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You Don’t Sell Personal Loans or Savings Accounts


Regardless of the title on your business card, if you’re responsible for growing a business, you are a Marketer. And, as marketers, we understand that segmentation is little more than politically correct stereotyping.

It is our job to stick everyone in the world into some kind of bucket. Traditionally, we’ve done this based on generational criteria: The Greatest Generation, Baby Boomers, Gen X, Millennials, iGen (or Gen Z). Life stages, however, are more about the experiences a person is going through, sometimes tied to their age, and yet always tied to milestones in their life. Think about that as it pertains to personal loans and savings accounts.


Do you offer a healthcare loan? A home appliance loan? A veterinary loan? A summer-time fun loan? A winter-time fun loan? A home winterization loan? A wedding loan? Sure, you do! But, do you promote it that way?


Let’s face it, customers aren’t looking for a personal loan … they are looking for a way to fund their kid’s braces. They need quick money to replace a crapped-out washer, dryer or fridge. They seek a way to pay for a new transmission in their car. They want a way to pay for a better engagement ring, wedding or honeymoon. They need more money than they currently have saved or than they want to put on their credit card.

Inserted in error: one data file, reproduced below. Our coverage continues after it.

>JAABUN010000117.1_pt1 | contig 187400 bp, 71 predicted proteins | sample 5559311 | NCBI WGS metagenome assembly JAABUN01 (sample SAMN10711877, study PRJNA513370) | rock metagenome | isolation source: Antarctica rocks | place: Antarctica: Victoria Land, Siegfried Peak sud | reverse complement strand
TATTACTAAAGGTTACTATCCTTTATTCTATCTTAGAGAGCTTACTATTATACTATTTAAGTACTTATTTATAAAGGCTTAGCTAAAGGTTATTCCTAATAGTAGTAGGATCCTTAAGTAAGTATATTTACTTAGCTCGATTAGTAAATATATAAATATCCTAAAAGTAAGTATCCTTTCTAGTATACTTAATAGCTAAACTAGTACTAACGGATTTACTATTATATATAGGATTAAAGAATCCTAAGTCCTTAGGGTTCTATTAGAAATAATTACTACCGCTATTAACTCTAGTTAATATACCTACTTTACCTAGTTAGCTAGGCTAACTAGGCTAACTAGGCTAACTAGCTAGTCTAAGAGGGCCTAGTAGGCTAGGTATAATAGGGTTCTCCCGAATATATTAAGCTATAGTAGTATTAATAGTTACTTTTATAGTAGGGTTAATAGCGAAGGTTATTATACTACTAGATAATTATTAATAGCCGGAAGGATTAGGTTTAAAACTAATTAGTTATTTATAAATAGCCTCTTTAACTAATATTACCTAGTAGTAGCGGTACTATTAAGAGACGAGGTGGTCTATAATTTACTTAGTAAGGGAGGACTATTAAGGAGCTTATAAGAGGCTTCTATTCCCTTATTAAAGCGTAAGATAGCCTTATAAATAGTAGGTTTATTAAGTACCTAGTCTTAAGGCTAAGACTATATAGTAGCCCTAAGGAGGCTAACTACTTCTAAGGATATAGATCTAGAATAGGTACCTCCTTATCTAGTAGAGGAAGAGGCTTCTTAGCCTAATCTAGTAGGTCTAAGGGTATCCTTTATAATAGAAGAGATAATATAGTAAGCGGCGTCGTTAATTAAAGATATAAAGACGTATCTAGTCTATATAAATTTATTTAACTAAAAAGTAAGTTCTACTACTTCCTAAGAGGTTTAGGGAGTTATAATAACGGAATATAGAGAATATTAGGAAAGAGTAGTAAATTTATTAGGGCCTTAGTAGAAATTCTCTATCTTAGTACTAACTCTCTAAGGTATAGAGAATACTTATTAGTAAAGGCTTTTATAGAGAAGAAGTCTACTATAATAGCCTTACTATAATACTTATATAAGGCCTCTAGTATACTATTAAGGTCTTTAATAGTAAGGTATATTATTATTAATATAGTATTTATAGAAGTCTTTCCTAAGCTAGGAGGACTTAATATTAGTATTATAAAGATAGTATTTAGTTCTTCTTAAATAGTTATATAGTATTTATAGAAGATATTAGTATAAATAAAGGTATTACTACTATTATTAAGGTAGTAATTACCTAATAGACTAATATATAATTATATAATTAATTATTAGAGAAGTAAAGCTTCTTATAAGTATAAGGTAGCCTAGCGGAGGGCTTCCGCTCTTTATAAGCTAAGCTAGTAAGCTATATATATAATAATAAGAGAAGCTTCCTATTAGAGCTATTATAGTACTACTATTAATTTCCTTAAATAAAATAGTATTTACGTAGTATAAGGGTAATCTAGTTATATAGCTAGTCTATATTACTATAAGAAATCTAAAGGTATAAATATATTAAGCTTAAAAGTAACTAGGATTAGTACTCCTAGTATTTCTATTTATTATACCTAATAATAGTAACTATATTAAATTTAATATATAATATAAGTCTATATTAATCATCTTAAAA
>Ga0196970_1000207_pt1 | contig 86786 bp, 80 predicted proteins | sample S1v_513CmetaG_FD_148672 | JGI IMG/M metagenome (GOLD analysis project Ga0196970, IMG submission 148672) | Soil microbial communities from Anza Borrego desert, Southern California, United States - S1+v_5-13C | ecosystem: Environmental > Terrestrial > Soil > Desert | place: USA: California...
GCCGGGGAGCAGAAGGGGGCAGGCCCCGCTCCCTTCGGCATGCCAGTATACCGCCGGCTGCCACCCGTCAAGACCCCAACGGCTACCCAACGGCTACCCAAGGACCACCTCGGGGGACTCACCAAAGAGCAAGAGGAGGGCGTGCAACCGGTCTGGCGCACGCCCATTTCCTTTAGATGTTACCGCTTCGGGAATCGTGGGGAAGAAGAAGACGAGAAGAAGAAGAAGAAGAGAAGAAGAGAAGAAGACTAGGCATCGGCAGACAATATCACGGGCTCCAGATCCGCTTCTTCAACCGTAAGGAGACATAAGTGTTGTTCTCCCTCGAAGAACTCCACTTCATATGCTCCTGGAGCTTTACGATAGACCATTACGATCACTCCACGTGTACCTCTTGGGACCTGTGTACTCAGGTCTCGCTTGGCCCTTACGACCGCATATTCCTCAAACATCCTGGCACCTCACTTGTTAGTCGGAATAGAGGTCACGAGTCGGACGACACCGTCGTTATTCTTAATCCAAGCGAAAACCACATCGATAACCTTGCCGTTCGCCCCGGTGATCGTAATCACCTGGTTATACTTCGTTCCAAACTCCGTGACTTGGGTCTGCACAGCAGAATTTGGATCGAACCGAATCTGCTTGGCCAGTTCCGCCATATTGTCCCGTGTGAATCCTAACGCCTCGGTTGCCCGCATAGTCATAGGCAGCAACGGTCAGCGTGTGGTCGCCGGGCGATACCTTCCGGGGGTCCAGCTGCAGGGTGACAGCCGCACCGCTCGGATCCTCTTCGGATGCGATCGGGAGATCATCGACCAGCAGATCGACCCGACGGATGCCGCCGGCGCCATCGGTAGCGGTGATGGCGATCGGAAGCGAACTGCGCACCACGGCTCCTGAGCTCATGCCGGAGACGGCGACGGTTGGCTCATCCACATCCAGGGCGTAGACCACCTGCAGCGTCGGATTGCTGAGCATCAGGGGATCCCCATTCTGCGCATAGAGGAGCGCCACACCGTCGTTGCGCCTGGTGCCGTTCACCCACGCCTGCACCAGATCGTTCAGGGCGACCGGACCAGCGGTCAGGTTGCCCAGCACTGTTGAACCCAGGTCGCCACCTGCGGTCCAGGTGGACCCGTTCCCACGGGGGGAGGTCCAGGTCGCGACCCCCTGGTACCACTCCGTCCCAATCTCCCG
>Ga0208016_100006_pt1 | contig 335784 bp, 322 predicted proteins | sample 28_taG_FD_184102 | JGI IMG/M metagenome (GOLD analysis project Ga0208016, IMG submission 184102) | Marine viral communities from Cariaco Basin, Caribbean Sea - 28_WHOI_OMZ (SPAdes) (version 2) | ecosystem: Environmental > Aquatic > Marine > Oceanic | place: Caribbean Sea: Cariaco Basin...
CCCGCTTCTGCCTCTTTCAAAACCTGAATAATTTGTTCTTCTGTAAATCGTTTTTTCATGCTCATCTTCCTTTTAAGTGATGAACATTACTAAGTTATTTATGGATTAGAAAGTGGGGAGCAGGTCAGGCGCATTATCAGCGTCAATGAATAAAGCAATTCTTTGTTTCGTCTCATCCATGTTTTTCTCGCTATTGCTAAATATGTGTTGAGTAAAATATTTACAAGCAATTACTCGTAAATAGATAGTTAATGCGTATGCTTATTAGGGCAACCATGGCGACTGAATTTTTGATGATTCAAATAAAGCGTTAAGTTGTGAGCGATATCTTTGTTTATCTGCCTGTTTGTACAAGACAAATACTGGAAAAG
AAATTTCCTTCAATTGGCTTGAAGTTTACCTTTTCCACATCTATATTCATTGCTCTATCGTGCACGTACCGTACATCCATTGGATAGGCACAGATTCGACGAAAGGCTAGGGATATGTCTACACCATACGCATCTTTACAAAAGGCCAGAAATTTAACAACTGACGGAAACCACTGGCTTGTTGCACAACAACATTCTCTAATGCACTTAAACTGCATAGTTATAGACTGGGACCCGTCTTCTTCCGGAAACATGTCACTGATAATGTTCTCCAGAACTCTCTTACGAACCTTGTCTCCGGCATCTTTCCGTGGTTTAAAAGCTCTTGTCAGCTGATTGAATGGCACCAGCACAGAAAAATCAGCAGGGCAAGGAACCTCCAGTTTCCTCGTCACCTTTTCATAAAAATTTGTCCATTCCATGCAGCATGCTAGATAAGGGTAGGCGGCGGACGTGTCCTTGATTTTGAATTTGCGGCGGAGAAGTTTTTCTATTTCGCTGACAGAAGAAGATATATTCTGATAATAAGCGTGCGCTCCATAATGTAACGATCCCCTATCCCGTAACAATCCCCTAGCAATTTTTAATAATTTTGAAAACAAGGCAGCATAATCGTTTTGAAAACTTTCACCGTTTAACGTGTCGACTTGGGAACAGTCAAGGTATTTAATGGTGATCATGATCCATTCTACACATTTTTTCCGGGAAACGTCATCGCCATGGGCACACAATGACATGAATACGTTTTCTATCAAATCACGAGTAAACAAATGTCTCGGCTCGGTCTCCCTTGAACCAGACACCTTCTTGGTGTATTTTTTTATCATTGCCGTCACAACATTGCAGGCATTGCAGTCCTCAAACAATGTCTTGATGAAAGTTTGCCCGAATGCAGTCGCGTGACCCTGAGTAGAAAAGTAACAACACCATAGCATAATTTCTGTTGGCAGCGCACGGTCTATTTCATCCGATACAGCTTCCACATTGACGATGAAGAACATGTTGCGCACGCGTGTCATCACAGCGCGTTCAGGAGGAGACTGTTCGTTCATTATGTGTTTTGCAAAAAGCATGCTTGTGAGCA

They don’t want the loan, they want the money. So, let’s not talk about the loan, let’s talk about what the money will be used for.

When you think about it, from a customer-needs perspective, a Savings Account is just the polar-opposite of a personal loan. Customers want to put money aside for something that they will want or need in the future.


Do you offer a home appliance savings? A veterinary savings? A summer-time fun savings? A winter-time fun savings? A home winterization savings? A wedding savings? Sure, you do! But, do you promote it that way?

There is no limit to how many savings accounts a customer can have. If you recommend and promote the use of dedicated savings accounts, you are likely to differentiate yourself, provide a valuable service to your customer and increase your deposit base.

So, you do not sell personal loans or savings accounts, you provide a means to get what customers want.


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